Today’s report suggests changes that would add costs for offshore drillers. One recommendation would require the installation of a device to anchor steel pipe in the well to equipment on the sea floor before an exploration rig leaves the job. Industry practice up until now has been to delay that work until less costly rigs used to bring a well into production are brought in.
Commission members have also suggested a need for more extensive regulatory changes. Less than a month after the blowout, Obama vowed to revamp a system in which regulators enforcing safety and environmental rules also awarded leases and collected fees. Interior Secretary Ken Salazar began reorganizing the agency on May 19.
Reilly questioned that effort at a Sept. 27 commission hearing, asking Salazar if he had considered shifting some authority outside of the department.
“I know it’s unfair to ask a Cabinet officer to talk about how seriously he might have considered moving an enterprise outside his own agency, but has that come up?” Reilly said.
Halliburton and BP lacked a management process to ensure adequate testing of cement used to prevent oil and gas from seeping into the well, the report found. Both companies were aware that tests of the cement before the blowout showed the recipe wasn’t stable, according to an Oct. 28 report from the commission.
Because the cement flowed miles below the rig floor, the drilling crew had no way to directly check whether it set properly leaving the crew to rely on “subtle, indirect indicators,” according to the report. Results of a test to evaluate the integrity of the cement job, which repeatedly showed oil and gas flowing into the well, was improperly interpreted, according to the report.
The decision to accept the results without a review by engineers onshore “suggests a lack of onboard expertise and of clearly defined responsibilities,” according to a Nov. 17 report from the National Academy of Engineering and National Research Council, a technical panel probing the spill.
“The BP well-site leaders did not consult anyone on shore about the anomalous data observed during the negative-pressure test,” according to today’s report. “Had they done so, the Macondo blowout may not have happened.”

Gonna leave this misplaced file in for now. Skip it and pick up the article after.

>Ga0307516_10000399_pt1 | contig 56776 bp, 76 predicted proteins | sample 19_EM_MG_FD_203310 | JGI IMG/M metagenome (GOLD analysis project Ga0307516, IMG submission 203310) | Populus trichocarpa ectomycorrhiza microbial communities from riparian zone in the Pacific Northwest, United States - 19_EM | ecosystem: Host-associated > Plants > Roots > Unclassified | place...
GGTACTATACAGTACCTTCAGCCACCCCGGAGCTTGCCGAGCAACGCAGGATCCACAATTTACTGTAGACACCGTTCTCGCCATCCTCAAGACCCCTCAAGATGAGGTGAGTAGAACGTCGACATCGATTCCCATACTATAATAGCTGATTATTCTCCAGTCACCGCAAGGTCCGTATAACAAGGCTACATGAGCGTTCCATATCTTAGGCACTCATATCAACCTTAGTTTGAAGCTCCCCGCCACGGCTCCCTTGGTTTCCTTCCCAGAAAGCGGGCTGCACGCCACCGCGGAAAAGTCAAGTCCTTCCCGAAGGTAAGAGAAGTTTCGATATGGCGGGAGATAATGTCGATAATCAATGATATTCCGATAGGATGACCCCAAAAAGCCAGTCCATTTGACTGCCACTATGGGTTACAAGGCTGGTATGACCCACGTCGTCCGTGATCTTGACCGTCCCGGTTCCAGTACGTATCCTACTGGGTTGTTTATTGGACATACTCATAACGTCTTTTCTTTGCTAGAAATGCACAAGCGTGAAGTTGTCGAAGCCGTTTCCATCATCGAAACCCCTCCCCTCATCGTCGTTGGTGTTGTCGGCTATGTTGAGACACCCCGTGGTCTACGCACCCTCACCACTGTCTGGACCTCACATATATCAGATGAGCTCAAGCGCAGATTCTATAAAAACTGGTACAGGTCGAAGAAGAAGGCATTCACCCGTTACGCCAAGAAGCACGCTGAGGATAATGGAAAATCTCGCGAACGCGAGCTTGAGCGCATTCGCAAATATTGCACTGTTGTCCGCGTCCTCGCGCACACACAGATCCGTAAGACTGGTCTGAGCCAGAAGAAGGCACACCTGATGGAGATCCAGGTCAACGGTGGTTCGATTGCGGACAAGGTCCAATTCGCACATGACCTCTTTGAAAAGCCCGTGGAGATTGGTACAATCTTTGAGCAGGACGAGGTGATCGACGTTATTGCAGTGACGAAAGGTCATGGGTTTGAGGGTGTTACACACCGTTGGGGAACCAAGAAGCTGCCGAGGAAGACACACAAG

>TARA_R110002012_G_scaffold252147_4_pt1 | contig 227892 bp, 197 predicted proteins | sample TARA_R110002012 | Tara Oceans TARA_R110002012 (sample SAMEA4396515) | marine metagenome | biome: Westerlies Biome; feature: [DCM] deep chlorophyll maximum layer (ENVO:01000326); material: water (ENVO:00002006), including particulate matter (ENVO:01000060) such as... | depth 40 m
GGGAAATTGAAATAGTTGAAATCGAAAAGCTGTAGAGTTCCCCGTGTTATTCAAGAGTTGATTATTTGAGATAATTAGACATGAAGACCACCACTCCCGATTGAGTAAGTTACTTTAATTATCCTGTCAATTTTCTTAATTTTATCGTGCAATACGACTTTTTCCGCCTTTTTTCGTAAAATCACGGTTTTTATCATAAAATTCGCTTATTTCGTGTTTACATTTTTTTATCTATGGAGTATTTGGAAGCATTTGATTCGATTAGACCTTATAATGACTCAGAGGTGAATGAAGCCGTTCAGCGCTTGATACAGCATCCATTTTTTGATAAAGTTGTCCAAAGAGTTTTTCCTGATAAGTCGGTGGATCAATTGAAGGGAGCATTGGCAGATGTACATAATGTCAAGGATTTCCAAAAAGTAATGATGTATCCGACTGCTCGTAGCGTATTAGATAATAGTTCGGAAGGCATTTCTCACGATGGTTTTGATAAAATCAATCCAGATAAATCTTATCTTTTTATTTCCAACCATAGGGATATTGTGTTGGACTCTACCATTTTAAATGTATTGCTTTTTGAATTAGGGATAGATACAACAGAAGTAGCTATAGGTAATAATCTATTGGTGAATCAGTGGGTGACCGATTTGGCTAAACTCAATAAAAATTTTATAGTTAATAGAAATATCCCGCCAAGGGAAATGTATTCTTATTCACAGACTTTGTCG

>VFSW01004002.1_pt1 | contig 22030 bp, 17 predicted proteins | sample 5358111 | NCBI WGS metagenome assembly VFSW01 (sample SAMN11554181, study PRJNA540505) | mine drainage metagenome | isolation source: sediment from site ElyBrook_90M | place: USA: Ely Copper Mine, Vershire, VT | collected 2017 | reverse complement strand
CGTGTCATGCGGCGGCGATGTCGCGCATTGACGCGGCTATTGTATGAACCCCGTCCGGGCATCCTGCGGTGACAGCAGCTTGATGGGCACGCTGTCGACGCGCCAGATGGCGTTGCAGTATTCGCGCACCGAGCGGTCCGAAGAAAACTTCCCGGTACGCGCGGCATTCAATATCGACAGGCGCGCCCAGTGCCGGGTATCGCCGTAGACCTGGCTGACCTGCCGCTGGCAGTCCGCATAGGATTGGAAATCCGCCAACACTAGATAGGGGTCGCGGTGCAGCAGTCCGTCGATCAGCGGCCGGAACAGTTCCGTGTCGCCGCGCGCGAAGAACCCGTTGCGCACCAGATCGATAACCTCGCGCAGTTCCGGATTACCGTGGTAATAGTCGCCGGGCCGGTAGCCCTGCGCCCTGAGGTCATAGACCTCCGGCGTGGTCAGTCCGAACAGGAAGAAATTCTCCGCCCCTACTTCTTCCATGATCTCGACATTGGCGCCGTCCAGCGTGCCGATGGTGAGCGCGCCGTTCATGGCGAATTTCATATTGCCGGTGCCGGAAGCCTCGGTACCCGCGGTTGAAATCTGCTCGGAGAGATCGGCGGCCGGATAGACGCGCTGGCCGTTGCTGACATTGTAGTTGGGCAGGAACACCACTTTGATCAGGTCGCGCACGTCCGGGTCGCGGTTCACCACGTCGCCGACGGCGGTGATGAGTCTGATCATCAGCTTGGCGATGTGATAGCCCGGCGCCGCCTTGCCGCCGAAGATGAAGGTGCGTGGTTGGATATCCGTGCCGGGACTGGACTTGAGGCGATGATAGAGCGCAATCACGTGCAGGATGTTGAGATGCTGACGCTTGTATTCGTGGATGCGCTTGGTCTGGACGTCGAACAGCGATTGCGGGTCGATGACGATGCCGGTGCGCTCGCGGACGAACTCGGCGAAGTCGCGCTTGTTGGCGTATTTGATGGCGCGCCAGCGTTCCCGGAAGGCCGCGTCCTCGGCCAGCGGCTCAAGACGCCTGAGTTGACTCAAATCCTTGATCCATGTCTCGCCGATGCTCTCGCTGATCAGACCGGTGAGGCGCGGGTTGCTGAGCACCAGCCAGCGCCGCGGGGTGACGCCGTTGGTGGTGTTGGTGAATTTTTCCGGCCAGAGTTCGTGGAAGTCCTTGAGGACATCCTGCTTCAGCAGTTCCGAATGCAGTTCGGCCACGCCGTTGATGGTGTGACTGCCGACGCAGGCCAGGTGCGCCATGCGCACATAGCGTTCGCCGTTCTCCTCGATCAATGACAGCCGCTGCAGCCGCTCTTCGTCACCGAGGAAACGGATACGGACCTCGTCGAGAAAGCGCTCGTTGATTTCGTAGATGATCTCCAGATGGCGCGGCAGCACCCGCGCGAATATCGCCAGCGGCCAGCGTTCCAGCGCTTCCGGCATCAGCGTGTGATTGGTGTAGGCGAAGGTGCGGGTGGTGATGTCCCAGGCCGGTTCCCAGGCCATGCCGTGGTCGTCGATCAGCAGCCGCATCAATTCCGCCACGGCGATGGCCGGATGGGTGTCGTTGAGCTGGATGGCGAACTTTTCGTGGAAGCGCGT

The report also found that changes to the design of the well and to drilling procedures in the days and weeks before the blowout were made “without any formal risk analysis or internal expert review.”
Even with more resources, regulators would have lacked properly trained inspectors able to enforce regulations effectively, the panel said. In an example cited by the commission, BP asked regulators on April 16 to set a cement plug, needed to temporarily abandon the well, 3,300 feet below the sea floor, contrary to regulations stating it should be no more than 1,000 feet below.
An official with the Minerals Management Service, the agency formerly charged with overseeing offshore drilling, approved the request in less than 90 minutes after a conversation with a BP official, the commission said.
“MMS’s cursory review of the temporary abandonment procedure mirrors BP’s apparent lack of controls governing certain key engineering decisions,” the panel said. “Like BP, MMS focused its engineering review on the initial well design, and paid far less attention to key decisions regarding procedures during the drilling of the well.”
Minerals Management Service Director Elizabeth Birnbaum resigned after the blowout. The agency was replaced by the Bureau of Ocean Energy Management, Regulation and Enforcement, which is implementing rules meant to prevent a Macondo-like disaster.
Lawmakers failed last year in efforts to pass a measure revamping oversight of offshore drilling.
To contact the editor responsible for this story: Larry Liebert at email@example.com.